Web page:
The monument to white supremacy torn down by students at the University of North Carolina is at the center of a settlement between the University and the Sons of Confederate Veterans. This article details the agreement:
“The terms of the agreement include:
- The university will turn over possession of the monument to the Sons of Confederate Veterans.
- The Sons of Confederate Veterans will ‘forever maintain possession of the monument outside any of the 14 counties currently containing a UNC System campus.’
- The university system – ‘using non-state funds’ – will endow a charitable trust in the amount of $2.5 million, proceeds of which will be used for ‘certain limited expenses related to the care and preservation of the monument, including potentially a facility to house and display the monument.’ “
The article gives us a short history of the monument and protests against it, and gives us a statement from one of the UNC Board of Governors: “The safety and security concerns expressed by students, faculty and staff are genuine, and we believe this consent judgment not only addresses those concerns but does what is best for the university, and the university community in full compliance with North Carolina law.”
In this article we learn, “The N.C. Sons of Confederate Veterans will own all rights, title and interests in the monument. The group’s commander, R. Kevin Stone, said in an emailed statement that they have ‘gained custody’ of the memorial and believe the terms are a fair result of their negotiations. Stone did not say whether the group has plans for where the statue will go.” We also read, “Lindsay Ayling, a UNC graduate student activist who’s helped organize Silent Sam protests, said, ‘This is the latest example of how UNC contributes to white supremacy.’ Ayling sees the fact that the monument won’t be standing in a county with a UNC System campus as a sign of UNC administrators fear of student protesters. ‘Our protests were effective, and we proved how powerful we were as a movement,’ Ayling said. ‘Their solution reveals their cowardice.’ She said the fact that the university system is paying $2.5 million for a ‘monument to white supremacy’ to be put back up in North Carolina is reprehensible. ‘Wherever it goes up it will put people in danger,’ Ayling said. ‘I don’t think there’s any place for Silent Sam.’ The fate of Silent Sam had been in flux for more than a year as UNC leaders and members of the Board of Governors have been discussing what to do with the controversial monument dedicated to UNC alumni who fought for the Confederacy in the Civil War.”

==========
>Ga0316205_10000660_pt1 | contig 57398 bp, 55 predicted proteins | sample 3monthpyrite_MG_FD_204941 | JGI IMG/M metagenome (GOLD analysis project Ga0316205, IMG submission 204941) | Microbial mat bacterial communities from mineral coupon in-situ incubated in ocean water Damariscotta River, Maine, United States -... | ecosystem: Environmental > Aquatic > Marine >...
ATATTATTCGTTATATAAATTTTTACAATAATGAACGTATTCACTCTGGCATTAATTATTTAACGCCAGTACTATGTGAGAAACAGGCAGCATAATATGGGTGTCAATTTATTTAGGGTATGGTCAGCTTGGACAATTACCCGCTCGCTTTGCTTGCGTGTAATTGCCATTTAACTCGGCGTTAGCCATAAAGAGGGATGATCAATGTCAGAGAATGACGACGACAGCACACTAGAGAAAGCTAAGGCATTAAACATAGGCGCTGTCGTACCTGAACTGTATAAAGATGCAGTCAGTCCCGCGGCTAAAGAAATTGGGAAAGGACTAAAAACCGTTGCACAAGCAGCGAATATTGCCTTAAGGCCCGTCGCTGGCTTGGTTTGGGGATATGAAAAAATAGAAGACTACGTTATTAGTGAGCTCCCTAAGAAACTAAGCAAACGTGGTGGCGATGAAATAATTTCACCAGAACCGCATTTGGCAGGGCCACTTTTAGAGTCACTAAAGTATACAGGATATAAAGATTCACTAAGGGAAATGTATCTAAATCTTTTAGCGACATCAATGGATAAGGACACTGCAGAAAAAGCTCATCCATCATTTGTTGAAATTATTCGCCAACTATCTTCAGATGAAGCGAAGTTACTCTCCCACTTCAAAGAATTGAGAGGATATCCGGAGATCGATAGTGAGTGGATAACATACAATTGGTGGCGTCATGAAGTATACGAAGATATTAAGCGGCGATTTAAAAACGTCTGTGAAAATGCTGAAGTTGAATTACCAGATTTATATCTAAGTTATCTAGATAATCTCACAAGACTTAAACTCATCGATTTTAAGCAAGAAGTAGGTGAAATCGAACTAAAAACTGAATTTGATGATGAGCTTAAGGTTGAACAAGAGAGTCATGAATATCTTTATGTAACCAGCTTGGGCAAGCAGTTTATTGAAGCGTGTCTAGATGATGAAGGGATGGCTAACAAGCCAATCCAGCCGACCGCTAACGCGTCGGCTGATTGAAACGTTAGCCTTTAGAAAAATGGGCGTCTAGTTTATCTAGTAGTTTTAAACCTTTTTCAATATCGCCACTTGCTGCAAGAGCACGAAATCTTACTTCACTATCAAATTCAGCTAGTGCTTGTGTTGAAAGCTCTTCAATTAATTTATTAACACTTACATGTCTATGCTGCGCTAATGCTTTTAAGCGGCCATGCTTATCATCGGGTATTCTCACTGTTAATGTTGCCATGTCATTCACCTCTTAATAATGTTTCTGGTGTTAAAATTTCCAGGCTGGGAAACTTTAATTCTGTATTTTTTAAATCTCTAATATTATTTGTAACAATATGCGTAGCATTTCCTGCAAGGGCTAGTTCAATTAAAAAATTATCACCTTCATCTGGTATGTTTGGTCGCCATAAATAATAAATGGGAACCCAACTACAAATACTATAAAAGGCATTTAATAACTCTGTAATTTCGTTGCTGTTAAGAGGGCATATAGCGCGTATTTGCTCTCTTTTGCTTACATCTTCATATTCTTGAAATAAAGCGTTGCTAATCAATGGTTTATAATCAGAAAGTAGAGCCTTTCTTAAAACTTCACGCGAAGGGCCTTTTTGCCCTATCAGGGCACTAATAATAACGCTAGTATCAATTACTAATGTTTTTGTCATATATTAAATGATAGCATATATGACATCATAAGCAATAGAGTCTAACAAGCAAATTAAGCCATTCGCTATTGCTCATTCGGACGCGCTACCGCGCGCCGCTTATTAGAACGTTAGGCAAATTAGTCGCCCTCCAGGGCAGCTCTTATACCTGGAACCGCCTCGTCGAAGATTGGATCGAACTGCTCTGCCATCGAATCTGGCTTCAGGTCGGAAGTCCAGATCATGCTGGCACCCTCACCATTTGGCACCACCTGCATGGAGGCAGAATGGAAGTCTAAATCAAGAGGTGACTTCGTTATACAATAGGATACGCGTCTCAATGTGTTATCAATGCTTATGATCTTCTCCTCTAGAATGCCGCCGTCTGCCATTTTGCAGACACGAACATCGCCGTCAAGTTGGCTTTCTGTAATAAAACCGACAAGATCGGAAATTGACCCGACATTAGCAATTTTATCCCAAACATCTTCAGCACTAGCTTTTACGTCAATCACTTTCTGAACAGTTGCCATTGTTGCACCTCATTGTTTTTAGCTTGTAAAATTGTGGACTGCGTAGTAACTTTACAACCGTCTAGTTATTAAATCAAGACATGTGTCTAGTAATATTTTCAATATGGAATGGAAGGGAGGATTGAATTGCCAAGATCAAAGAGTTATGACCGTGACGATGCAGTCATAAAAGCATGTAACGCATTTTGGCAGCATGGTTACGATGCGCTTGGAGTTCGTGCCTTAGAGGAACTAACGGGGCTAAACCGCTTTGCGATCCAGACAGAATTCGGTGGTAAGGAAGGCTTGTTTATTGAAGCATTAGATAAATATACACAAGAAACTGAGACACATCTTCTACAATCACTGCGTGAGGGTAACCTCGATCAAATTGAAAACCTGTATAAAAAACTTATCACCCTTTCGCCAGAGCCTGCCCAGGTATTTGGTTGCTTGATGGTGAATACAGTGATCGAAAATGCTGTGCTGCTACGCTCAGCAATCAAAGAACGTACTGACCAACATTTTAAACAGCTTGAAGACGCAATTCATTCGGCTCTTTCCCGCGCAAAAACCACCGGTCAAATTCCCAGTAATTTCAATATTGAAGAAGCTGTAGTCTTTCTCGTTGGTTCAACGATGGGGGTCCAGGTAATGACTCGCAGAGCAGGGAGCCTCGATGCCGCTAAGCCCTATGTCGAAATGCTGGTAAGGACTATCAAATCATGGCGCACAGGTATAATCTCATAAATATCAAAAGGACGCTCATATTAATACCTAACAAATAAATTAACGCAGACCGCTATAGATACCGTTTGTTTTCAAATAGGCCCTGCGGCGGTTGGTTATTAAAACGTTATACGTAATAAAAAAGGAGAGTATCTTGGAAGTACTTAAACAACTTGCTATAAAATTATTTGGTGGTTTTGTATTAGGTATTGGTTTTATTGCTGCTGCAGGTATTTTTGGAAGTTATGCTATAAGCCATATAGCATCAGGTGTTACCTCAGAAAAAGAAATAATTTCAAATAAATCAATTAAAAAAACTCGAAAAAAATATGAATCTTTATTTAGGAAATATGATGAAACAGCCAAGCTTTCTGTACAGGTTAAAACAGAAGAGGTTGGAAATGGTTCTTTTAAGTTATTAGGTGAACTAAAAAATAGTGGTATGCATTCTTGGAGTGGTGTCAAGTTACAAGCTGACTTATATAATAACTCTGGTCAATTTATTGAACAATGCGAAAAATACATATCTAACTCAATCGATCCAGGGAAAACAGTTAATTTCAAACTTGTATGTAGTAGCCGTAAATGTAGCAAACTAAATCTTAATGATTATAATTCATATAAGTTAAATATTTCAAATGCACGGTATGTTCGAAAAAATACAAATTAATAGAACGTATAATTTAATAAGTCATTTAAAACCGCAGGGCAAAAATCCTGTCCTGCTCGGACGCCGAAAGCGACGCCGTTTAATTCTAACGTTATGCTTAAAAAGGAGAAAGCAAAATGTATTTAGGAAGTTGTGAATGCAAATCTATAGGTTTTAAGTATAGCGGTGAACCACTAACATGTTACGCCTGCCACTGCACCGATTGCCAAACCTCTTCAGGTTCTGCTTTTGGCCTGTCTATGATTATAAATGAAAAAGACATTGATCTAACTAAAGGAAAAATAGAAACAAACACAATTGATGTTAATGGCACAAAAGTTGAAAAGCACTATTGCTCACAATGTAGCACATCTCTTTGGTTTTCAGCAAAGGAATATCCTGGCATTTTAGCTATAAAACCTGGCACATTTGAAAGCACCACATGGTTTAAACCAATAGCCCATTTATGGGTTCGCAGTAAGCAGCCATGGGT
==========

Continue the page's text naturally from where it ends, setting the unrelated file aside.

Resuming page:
I think giving it to the SCV was probably the right move, but I think the $2.5 million is unfounded. If I were a student having some of my tuition money going to that, I’d probably transfer to another school. If I were a donor, I’d ask for my money to be refunded. If the SCV wants to take care of it, they should take care of it with their own money, not the university’s money.